Keywords: psychotherapy process research, dialogue analysis, psychotherapeutic alliance, Gestalt therapy. 

Excerpt

07_ChewHelbig-1

Additional Information

Reference

Chew-Helbig, N. (2022). Dialogue analysis of a filmed Gestalt therapy session: an introduction to a method. The British Gestalt Journal, 28(2), 40–49.

Find this Journal here: https://www.britishgestaltjournal.com/shop/british-gestalt-journal-282 or request a copy from me.

Analyzing a Gestalt Psychotherapy Session Using the Helbig Method of Dialogue Analysis (HELDA)

Abstract

How can we visualize the evolving psychotherapeutic alliance in dialogue? The psychotherapeutic dialogue is an important source of data for psychotherapy outcome and process research. Micro-analyses of dialogical turns within the therapeutic session support the understanding of the therapeutic method. This paper introduces the Helbig Method of Dialogue Analysis. This method is founded upon 4 pillars: 1) that dialogue is implicit action between persons that is supported by explicit verbally uttered content, 2) that the individual’s mode of inter-action within the dialogical dyad reflects the person’s relationship theme or pattern which plays out in the here-and-now, 3) that dialogue is an intersubjective process that leads to the development of new intersubjective configurations, and 4) that the observer-researcher’s phenomenological involvement plays a part in the analytical process. In this study, a 28-minute video-recorded gestalt therapy session is selected. The transcription of the session is coded using the instrument, the Core Conflictual Relationship Theme Leipzig/Ulm. Results obtained from this study are quantified graphical representations of the developing relationship between therapist and client. Simple to operate, scalable and practical, this method is designed for use by therapists and researchers who are interested in tracking, comparing and/or contrasting the developing psychotherapeutic alliance in a single or in multiple psychotherapy sessions.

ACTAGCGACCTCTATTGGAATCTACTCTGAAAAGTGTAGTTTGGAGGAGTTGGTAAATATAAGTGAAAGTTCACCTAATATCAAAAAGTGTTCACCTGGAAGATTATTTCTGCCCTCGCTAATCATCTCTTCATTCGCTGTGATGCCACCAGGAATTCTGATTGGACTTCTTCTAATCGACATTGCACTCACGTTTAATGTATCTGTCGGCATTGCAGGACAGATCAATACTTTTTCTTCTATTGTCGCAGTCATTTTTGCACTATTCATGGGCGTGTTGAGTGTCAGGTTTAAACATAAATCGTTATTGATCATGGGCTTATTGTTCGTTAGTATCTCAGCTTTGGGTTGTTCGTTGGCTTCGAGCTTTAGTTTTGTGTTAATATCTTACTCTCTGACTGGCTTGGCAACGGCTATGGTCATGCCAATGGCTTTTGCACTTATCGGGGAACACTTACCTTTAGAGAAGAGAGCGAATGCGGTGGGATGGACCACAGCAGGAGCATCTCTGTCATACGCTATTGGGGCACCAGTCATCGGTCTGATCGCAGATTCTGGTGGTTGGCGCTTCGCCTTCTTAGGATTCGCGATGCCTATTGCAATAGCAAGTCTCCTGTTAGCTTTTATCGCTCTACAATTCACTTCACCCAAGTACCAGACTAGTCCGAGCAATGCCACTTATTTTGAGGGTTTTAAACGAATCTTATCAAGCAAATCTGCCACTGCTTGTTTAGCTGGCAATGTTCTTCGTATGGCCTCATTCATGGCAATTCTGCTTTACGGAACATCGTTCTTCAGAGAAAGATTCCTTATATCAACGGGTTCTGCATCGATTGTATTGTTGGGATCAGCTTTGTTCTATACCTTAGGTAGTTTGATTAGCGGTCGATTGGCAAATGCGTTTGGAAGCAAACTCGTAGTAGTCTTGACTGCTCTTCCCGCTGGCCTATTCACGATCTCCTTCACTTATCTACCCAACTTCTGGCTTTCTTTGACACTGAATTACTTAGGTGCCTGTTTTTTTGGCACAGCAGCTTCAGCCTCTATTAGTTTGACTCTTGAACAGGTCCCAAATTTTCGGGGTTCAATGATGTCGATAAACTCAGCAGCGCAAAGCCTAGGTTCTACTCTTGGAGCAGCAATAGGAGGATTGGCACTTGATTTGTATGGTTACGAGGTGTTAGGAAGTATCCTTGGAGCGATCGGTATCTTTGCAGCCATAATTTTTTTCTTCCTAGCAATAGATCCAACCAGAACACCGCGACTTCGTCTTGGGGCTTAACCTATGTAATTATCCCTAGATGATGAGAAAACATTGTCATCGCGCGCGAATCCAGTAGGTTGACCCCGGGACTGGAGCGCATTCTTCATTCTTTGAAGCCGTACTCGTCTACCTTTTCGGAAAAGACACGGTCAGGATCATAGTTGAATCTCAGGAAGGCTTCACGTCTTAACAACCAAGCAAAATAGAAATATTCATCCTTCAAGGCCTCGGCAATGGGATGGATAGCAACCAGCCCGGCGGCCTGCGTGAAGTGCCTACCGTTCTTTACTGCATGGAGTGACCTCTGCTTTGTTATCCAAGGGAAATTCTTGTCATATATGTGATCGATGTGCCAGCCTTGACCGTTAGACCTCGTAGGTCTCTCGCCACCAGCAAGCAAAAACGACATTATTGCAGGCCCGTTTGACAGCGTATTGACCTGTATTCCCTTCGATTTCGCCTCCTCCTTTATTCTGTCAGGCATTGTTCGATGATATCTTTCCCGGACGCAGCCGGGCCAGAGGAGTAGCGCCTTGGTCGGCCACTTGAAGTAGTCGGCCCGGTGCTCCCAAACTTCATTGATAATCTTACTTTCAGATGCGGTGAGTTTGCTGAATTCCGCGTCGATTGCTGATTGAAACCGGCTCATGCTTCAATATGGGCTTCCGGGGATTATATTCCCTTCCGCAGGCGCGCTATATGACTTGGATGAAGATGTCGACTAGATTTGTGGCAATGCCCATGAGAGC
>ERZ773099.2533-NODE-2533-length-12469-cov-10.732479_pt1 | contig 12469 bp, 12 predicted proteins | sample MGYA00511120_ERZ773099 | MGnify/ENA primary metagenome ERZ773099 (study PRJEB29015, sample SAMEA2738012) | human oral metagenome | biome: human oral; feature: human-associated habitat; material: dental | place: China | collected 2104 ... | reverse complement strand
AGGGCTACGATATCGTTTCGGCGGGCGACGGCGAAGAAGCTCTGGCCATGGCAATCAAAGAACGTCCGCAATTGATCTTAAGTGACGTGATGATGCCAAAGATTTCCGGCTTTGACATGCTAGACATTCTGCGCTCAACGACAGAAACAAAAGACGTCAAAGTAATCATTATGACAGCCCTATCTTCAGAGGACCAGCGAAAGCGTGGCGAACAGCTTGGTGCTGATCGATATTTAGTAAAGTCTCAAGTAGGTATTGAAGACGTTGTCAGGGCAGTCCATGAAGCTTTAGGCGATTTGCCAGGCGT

Keywords: psychotherapy research, dialogue analysis, psychotherapeutic alliance, Core Conflictual Relationship Theme, gestalt therapy.

Download pdf. here.

NICOLE-HELBIG-PRINTING-copy

Research: Rupture Resolution Rating System (3RS)